How to Paint an Engine Compartment that has been previously spray painted

Tags: Enamel · Engine

Be Sociable, Share! Compartments are often the most abused areas in our vehicles. If you work on your vehicle a lot then you are likely to get chemicals on your paint, scratches from removing and installing parts and because its not an area that everyone else sees it often gets neglected.

Over the time that we or other people have owned the vehicle there may have been a number of color changes and touchups. Often the paint is rattle can dollar store paint that just hides previous attempts to make it look nice but at some point we are going to want to restore the engine compartment to original or at least use some professional paint that we won’t have to touch up every spring.

Here is the problem if someone paints synthetic enamel from a spray paint can in the engine compartment to change the color and you go right in with some urethane or acrylic enamel professional paint it will start wrinkling up like the texture on your valve cover.

What you want to do is test the paint for type and then decide if you need to put primer on it before you base coat it.

The way you test for synthetic enamel is by taking a few paper towels and moistening them with paint reducer.. don’t use a lot just enough to get them moist.

If you scrub the paint with the towels and it comes off then you need to use primer.

since engine compartments are difficult to work in with all the tight places and complex areas .. meaning its not a flat hood then it is probably best to use primer sealer on the surface to give you a fresh barrier between the synthetic garbage paint and the good paint you will be putting on it.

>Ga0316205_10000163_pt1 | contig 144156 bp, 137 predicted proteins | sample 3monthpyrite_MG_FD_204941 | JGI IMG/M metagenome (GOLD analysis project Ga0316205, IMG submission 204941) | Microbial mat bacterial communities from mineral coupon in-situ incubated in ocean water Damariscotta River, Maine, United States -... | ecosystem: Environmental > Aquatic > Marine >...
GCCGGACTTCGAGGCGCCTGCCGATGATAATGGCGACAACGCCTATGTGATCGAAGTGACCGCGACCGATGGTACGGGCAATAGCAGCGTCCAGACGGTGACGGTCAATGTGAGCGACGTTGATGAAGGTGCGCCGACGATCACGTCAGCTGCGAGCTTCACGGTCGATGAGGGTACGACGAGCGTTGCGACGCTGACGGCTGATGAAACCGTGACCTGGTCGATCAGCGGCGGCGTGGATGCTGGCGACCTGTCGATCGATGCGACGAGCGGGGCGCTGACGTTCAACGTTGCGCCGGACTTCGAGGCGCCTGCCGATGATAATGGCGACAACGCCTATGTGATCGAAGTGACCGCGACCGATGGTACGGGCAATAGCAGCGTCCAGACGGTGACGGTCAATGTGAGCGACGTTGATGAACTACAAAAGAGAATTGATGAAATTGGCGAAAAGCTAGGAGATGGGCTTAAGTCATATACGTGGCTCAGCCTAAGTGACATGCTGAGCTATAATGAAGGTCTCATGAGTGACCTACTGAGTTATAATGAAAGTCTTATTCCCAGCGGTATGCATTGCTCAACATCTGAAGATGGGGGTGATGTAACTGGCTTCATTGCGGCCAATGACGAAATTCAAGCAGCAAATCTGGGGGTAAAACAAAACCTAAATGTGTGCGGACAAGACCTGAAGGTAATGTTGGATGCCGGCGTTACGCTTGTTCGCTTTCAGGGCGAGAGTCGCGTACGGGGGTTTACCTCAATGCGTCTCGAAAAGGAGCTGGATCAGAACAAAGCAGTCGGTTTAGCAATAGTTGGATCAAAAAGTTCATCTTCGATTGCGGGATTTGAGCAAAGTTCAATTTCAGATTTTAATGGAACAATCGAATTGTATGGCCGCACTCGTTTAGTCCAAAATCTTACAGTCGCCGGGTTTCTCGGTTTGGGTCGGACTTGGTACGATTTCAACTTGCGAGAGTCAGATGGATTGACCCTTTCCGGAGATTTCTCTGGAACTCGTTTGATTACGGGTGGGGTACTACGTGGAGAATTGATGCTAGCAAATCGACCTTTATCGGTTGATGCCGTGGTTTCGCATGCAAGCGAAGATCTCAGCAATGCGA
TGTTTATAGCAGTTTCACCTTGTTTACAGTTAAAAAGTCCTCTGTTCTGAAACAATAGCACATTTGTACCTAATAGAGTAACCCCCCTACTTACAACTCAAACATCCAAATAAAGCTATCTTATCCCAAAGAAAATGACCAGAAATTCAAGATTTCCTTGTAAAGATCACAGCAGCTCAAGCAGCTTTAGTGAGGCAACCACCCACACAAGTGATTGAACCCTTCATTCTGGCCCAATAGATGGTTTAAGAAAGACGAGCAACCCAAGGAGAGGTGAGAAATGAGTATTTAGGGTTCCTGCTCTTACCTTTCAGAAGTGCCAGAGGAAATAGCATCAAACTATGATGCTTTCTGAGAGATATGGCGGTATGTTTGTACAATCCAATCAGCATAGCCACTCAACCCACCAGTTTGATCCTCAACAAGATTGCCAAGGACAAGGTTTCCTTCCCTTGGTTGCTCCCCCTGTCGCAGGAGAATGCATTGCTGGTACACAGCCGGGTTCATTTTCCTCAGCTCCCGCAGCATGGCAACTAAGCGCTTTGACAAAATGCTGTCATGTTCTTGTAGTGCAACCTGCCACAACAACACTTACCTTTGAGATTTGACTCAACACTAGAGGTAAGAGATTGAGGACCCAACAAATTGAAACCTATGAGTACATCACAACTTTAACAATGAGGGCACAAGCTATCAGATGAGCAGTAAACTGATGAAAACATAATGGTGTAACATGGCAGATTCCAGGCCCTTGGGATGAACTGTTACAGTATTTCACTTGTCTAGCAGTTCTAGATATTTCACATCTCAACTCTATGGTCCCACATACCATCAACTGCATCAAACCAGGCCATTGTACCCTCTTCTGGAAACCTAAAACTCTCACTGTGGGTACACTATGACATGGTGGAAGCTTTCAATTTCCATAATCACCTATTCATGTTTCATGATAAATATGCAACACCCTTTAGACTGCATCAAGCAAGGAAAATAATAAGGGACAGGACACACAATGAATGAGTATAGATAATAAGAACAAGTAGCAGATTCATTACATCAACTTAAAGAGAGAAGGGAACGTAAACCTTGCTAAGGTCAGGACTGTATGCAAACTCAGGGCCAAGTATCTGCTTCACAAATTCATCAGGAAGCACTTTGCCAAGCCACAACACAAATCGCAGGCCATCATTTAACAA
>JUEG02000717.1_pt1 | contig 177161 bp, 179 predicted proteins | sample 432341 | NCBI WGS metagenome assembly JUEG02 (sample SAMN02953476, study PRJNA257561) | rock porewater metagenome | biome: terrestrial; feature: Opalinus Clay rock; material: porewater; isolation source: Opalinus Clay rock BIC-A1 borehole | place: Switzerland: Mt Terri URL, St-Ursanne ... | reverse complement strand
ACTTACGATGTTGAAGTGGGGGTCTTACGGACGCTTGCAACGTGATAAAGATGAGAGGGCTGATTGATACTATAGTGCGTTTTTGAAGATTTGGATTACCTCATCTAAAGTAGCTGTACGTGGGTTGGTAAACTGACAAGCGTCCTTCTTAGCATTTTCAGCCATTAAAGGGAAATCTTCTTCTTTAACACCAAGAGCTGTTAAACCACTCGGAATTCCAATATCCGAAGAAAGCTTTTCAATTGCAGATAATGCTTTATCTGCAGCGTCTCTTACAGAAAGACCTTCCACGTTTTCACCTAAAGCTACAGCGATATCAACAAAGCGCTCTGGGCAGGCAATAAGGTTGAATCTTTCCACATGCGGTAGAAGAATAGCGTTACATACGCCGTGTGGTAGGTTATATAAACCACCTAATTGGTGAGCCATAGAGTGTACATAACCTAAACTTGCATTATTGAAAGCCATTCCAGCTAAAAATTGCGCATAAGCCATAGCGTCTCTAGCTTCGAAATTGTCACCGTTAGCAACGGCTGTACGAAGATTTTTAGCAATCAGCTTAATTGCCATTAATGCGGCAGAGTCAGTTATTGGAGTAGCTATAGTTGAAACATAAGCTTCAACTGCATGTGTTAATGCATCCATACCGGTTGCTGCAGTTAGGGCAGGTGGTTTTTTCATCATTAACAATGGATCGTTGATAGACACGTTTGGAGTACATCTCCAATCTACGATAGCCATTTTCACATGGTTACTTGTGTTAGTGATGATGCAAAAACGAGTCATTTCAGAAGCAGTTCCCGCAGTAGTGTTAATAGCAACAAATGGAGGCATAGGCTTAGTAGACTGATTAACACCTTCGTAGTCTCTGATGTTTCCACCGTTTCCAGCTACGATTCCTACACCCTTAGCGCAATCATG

As long as the paint is in good condition you can scuff it with a gray scotch brite pad you can get at the paint store.

Then put primer sealer on it that does not need to be sanded.

Let the primer cure and then you can paint your basecoat or single stage paint over it.

Primer surfacer will require sanding before you paint it that is why i suggest primer sealer which does not require sanding unless you let it sit for over 8 hrs.

I do not suggest an epoxy primer that stuff pretty much sucks for any area you want to look good .. its just too much to deal with. If you had a ton of rust maybe but i don’t even like it then for any area that is going to show.

So .. test it.. if it comes off real easy then primer seal it.. give it the recommended flash time and then start painting.. if you get a run you can cure and sand it lightly .. if you take more then about 8hrs before you start painting color let it cure overnight and scuff the surface before you start applying color.

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